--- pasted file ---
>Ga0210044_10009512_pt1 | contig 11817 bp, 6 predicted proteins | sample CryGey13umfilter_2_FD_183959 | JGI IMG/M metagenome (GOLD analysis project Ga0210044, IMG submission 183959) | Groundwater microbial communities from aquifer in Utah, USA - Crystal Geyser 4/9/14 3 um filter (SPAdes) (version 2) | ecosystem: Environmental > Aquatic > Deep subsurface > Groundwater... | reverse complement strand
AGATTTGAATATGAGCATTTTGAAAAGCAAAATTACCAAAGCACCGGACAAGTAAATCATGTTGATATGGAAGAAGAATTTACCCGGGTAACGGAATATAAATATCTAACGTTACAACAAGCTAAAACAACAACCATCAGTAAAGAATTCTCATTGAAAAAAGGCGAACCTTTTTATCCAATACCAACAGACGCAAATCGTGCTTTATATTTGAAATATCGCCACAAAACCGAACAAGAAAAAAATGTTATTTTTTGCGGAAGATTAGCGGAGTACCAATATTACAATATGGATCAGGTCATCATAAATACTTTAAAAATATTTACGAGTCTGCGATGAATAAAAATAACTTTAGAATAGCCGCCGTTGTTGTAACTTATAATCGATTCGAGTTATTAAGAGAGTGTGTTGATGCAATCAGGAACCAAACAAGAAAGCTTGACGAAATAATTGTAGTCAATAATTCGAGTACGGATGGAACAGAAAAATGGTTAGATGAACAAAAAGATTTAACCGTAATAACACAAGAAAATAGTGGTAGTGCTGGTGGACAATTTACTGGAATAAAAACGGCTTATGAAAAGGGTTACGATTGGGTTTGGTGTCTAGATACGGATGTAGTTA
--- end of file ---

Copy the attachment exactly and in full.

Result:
>Ga0210044_10009512_pt1 | contig 11817 bp, 6 predicted proteins | sample CryGey13umfilter_2_FD_183959 | JGI IMG/M metagenome (GOLD analysis project Ga0210044, IMG submission 183959) | Groundwater microbial communities from aquifer in Utah, USA - Crystal Geyser 4/9/14 3 um filter (SPAdes) (version 2) | ecosystem: Environmental > Aquatic > Deep subsurface > Groundwater... | reverse complement strand
AGATTTGAATATGAGCATTTTGAAAAGCAAAATTACCAAAGCACCGGACAAGTAAATCATGTTGATATGGAAGAAGAATTTACCCGGGTAACGGAATATAAATATCTAACGTTACAACAAGCTAAAACAACAACCATCAGTAAAGAATTCTCATTGAAAAAAGGCGAACCTTTTTATCCAATACCAACAGACGCAAATCGTGCTTTATATTTGAAATATCGCCACAAAACCGAACAAGAAAAAAATGTTATTTTTTGCGGAAGATTAGCGGAGTACCAATATTACAATATGGATCAGGTCATCATAAATACTTTAAAAATATTTACGAGTCTGCGATGAATAAAAATAACTTTAGAATAGCCGCCGTTGTTGTAACTTATAATCGATTCGAGTTATTAAGAGAGTGTGTTGATGCAATCAGGAACCAAACAAGAAAGCTTGACGAAATAATTGTAGTCAATAATTCGAGTACGGATGGAACAGAAAAATGGTTAGATGAACAAAAAGATTTAACCGTAATAACACAAGAAAATAGTGGTAGTGCTGGTGGACAATTTACTGGAATAAAAACGGCTTATGAAAAGGGTTACGATTGGGTTTGGTGTCTAGATACGGATGTAGTTA